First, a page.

Yes, There’s a Group That’ll Cut Tattoos Off Of Corpses For Loved Ones To Keep

This is a totally normal thing to do.

The rituals that we have in order to remember and honor our dead are complicated. And from a distance, they seem pretty weird. We dress them in their best clothes, put them in boxes that keep them from decomposing, and bury those boxes underground. Or sometimes we incinerate them and then put the ashes in a very fancy container and then leave that container on the mantel for years to come. It’s worth mentioning that those things are kind of strange if you think about them for more than a few seconds because the NAPSA–the National Association for the Preservation of Skin Art–has another weird mourning ritual they would like to introduce you to: namely, the act of cutting out the tattooed skin of the dead, preserving it, and framing it for you to pass on to your loved ones.


Charles Hamm founded NAPSA after thinking about his own tattoos. The former financial executive and Cleveland-area tattoo parlor co-owner says he’s tattooed basically from the waist up (“I’m about to start on my legs,” he confides), and he began thinking about the money and time he’s invested in the tattoos on his body. “I was thinking about what happens to me upon my passing,” he recalls. “I’ll be cremated, and all this artwork, which means a lot to me, goes up in flames.”

Hamm left the financial industry, where he served in executive roles at KPMG and CBIZ, a few years ago to focus on NAPSA. He recruited a doctor, an embalmer, and several tattoo artists, and developed a process to remove and preserve tattoos. It’s a complicated process for a few reasons, not the least of which is that there are only a few people who have access to the body after a person dies.

“We put together a whole program. We want to make sure that this wish gets fulfilled. So basically, the person who is the beneficiary has to notify us within 18 hours of the passing. We’ll send a kit out to the funeral home, and that kit will have all the instructions with everything they need to remove the tattoo, put it in a container, and send it back to them,” Hamm explains. Funeral homes that are nervous about the unusual request can be incentivized with a $2,000 “final wish benefit” to make sure that they follow through. “We added that component to make it more likely to happen.”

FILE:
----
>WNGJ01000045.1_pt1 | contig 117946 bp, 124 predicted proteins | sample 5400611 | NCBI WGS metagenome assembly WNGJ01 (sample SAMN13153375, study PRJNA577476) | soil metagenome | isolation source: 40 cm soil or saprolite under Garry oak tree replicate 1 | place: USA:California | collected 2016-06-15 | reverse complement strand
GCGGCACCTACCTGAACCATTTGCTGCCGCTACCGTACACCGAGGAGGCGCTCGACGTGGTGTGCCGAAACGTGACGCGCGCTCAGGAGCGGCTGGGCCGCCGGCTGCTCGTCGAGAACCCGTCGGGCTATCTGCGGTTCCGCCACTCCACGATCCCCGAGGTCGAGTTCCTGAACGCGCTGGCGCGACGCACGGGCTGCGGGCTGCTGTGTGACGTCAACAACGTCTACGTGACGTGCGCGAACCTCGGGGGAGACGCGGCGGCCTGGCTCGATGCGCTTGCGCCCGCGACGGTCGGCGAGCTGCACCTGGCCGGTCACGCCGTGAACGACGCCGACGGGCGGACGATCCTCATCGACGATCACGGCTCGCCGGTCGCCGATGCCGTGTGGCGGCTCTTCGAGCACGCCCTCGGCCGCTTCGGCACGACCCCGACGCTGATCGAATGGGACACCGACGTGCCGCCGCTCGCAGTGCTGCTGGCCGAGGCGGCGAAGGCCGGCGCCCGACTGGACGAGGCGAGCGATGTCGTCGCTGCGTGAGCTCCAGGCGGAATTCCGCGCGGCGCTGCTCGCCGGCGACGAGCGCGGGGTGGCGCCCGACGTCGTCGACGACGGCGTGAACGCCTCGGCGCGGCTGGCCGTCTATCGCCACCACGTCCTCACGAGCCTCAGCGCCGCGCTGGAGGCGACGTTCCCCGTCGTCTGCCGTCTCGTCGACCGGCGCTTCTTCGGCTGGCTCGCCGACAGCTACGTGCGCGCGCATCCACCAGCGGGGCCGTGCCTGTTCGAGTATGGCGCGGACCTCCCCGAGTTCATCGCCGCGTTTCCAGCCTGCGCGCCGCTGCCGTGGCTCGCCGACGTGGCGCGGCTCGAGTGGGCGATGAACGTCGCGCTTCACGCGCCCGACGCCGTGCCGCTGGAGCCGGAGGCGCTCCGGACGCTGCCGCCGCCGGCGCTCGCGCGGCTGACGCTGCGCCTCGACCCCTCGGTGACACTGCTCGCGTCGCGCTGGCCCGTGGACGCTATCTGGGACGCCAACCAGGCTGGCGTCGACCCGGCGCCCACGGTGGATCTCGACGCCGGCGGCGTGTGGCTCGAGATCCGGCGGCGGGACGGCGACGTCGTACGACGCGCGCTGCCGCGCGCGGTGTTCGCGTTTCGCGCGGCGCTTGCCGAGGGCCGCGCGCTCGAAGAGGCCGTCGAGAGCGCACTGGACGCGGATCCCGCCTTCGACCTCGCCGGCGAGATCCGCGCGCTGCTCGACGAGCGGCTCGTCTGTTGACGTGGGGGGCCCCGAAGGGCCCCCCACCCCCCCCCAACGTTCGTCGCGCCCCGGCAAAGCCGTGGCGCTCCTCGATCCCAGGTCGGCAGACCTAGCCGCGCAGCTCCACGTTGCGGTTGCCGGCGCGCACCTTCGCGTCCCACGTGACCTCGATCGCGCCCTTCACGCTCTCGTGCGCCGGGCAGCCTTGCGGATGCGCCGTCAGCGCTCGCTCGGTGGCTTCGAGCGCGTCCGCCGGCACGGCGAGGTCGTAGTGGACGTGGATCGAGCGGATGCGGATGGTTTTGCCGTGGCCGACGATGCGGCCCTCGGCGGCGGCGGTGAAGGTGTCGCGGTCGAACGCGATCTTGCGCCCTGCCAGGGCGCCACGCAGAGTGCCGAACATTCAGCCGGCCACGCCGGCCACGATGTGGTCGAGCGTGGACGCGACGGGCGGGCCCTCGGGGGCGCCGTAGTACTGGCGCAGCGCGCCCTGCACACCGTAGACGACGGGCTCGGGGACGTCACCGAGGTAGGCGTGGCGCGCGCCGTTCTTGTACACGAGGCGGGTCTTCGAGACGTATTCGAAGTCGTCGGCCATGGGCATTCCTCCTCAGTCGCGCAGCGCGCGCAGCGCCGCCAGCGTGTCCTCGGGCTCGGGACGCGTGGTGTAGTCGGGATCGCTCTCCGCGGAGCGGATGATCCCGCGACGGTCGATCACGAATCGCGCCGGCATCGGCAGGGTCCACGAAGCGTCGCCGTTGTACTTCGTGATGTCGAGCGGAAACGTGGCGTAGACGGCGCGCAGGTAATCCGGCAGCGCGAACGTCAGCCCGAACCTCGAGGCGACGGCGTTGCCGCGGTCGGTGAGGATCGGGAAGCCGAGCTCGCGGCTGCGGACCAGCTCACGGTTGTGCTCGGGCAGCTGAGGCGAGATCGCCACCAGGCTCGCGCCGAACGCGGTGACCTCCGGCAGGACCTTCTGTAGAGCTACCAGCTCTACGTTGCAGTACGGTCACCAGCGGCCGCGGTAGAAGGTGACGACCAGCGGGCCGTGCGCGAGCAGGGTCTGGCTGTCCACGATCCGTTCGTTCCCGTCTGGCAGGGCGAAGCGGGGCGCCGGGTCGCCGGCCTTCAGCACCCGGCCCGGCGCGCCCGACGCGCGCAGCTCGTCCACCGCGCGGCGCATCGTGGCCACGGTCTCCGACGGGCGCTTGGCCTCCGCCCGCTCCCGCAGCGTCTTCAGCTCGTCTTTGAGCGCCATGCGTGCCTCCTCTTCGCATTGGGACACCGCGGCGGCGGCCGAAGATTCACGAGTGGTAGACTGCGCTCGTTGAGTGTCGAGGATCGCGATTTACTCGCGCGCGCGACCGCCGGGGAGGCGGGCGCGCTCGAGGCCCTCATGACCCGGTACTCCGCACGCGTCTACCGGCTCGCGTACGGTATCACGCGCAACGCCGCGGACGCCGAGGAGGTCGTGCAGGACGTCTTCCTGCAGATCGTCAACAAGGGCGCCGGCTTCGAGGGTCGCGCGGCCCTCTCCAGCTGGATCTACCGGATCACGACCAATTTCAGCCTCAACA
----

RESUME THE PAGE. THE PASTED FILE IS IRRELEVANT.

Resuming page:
There are almost no limitations on the size of the tattoos that can be preserved, or the kind–with the exception that face tattoos can’t be preserved because they won’t look right, or genital tattoos for other reasons. Sleeve tattoos, or full back pieces, or other large, unusual tattoos can be saved. So far, NAPSA has saved one half sleeve, and they’re currently figuring out how to display it. (Hamm suggests that they might create some sort of cast for it.)

The process works, though. NAPSA has preserved 21 tattoos thus far, which isn’t bad for an organization that only launched in September of this year–and Hamm knows firsthand how the process works. “I’ve personally had the process done,” he says. “Over several years, I lost a hundred pounds, so I had surgery on my front on my back, but I still had excess skin on my sides, and I wanted to test that the process worked before I did it on somebody else. So I had my plastic surgeon mark the skin that he was going to remove, and then I went and had a tattoo put on each side, and I watched him take them off. It took literally three minutes, and then he went and sewed my skin back together–but, of course, I’m alive.”

Hamm’s tattoos join nearly two dozen others in frames designed to honor the legacy of a person who didn’t want the artwork on their skin to be lost along with their bodies. And some of them are oddly moving: The wife of a man who died suddenly in his 30s had the tattoo he’d gotten in honor of the couple’s first son preserved, while another was a late decision by a terminally ill man who decided to confront death by getting a tattoo of himself as an eagle riding a Harley to the afterlife. Tattoos are literally a part of people, after all, and there’s something touching about the thought that they can live on.


About the author

Dan Solomon lives in Austin with his wife and his dog. He's written about music for MTV and Spin, sports for Sports Illustrated, and pop culture for Vulture and the AV Club.